Sarah Palin is the New Lola Montes:
MP3 Click here to hear the legendary critic's WNYC interview with Nathan Lee
A Conversation with Andrew Sarris
“Lola Montes” is, in my unhumble opinion, the greatest film of all time, and I am
willing to stake my critical reputation, such as it is, on this one proposition above all
Thus wrote the legendary film critic Andrew Sarris following a screening of Max
Ophuls’ “ill-starred masterpiece” at the inaugural New York Film Festival in 1963.
Based on the life of an actual 19th century courtesan but realized as an extravagant,
dreamlike spectacle, “Lola Montes” tells the story of a fallen woman in the most
exalted of styles. “To be moved by Lola Montes,” Sarris proclaimed, “is to feel the
emotion in motion itself as an expression of a director’s delirium.”
Sarris was no stranger to polemics; this was, after all, the man who went to war with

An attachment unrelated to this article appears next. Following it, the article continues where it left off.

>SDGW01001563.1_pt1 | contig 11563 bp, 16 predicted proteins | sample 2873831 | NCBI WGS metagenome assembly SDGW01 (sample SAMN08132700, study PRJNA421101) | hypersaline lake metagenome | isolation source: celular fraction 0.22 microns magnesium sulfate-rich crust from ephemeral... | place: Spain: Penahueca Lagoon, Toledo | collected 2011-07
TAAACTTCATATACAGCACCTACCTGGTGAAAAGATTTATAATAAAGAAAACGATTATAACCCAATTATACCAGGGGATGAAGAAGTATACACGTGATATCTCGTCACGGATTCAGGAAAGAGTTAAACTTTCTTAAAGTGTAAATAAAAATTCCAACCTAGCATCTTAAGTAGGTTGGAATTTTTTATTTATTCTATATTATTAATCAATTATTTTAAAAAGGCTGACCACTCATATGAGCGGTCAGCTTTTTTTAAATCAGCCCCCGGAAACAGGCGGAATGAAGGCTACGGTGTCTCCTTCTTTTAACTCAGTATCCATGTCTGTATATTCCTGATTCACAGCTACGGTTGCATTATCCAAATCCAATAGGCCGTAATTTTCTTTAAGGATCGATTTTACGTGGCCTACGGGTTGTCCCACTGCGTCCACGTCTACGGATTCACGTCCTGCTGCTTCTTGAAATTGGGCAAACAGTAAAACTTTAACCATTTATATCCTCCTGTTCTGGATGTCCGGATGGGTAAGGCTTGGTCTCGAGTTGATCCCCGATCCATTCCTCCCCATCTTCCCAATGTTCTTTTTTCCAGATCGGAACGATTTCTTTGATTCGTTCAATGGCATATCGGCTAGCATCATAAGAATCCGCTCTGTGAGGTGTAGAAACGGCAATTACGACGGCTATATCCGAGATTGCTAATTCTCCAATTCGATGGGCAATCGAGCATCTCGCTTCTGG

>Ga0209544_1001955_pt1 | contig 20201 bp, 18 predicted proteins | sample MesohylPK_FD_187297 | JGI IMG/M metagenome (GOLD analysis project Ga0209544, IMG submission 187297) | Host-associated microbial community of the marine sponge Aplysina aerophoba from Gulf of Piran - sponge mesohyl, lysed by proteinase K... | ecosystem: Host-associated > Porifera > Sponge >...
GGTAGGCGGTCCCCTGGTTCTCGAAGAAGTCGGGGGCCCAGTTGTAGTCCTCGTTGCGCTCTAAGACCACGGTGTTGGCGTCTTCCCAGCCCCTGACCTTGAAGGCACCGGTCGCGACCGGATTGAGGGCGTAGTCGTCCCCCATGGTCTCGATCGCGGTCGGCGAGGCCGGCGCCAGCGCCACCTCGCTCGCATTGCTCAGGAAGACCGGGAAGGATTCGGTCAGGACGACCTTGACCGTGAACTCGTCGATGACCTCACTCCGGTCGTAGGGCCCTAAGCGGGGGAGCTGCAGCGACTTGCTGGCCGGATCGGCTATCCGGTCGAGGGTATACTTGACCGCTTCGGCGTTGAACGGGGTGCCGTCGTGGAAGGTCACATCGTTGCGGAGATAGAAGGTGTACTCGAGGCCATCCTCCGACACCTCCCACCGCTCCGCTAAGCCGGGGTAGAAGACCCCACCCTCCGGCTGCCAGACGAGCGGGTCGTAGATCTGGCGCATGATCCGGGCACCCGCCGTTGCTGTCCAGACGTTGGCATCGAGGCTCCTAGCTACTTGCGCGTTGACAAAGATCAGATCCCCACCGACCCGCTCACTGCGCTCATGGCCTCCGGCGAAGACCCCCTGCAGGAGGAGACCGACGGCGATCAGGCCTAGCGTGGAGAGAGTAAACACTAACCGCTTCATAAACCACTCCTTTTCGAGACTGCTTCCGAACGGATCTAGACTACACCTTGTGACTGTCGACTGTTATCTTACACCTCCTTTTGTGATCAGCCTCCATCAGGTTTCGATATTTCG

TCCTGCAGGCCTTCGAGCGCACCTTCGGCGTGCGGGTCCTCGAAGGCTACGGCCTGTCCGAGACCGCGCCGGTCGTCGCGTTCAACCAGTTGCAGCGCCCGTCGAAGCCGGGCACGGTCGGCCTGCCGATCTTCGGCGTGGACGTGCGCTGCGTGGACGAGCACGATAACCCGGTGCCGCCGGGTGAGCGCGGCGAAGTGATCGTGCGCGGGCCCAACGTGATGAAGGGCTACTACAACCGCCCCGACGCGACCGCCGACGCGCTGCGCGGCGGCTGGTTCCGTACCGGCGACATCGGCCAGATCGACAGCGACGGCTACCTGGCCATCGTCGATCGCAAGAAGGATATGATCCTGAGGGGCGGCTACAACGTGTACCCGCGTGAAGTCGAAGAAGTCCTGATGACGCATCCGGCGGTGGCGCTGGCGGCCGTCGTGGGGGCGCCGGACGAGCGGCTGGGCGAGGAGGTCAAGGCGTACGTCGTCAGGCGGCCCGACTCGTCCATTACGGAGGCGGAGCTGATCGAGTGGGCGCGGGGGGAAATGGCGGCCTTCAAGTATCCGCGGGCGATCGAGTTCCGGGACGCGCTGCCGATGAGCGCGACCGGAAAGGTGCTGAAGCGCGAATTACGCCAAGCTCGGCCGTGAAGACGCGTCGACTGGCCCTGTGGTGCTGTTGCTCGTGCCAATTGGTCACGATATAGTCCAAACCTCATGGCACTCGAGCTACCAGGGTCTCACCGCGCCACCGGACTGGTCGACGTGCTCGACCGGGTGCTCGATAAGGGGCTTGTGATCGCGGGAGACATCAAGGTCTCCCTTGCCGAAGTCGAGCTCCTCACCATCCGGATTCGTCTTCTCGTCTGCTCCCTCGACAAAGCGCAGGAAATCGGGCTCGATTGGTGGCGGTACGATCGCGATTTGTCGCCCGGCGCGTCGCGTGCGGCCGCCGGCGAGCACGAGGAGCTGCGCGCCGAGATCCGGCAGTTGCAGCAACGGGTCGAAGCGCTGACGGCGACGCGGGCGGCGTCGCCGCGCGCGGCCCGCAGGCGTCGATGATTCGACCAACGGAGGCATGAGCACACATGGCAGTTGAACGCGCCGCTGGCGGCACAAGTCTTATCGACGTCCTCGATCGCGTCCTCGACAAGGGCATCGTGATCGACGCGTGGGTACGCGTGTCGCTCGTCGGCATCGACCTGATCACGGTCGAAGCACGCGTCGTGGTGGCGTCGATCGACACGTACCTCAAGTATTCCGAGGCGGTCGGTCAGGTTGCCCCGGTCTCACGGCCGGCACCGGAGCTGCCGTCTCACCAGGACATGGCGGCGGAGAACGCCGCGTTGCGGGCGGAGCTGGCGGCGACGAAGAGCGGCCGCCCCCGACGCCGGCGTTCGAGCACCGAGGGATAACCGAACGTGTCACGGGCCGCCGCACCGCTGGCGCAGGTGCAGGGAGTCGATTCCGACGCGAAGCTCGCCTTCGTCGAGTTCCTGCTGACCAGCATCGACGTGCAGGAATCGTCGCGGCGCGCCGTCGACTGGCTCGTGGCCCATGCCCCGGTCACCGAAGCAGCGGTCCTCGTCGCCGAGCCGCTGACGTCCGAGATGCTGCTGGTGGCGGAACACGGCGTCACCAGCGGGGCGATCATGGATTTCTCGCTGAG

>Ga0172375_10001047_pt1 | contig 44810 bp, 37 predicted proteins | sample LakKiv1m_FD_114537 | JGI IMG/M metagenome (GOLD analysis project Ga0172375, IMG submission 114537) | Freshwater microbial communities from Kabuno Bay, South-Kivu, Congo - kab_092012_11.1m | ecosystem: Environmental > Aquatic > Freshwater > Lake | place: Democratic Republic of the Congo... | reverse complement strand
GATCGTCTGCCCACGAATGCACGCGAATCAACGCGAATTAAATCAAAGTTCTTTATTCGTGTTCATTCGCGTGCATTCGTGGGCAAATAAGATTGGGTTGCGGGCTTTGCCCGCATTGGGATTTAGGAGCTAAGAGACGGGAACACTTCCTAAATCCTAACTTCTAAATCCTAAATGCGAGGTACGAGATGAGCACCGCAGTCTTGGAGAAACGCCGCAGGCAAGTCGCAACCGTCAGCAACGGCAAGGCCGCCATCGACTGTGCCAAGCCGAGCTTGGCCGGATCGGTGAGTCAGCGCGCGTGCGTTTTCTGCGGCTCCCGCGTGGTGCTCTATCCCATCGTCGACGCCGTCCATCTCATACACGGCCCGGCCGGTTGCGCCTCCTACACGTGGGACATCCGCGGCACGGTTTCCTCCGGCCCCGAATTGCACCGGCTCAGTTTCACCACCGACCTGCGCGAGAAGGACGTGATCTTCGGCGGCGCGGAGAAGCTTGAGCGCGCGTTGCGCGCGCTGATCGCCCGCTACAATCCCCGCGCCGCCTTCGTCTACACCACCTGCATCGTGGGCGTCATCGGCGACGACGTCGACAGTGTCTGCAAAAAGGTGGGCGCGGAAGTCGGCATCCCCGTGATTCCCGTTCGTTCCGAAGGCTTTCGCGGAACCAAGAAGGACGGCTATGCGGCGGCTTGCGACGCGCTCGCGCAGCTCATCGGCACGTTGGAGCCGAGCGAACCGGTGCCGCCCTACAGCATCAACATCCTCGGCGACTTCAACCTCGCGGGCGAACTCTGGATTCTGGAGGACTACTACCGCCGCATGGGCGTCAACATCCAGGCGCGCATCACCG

Pauline Kael over some shady business he imported from France. His estimation of
Ophuls’ swan song, since retracted but no less forceful a statement of principles,
abides as one of the most audacious throwdowns in the history of cinephila.
45 years later, the infamous film and its famous champion are back at the New York
Film Festival. On October 4 - his 80th birthday - Sarris will introduce a screening of
“Lola Montes” looking better than ever in a new digital restoration.
I spoke with Sarris about his ongoing love affair with “Lola” in all her incarnations -
including her latest in the Governor of Alaska.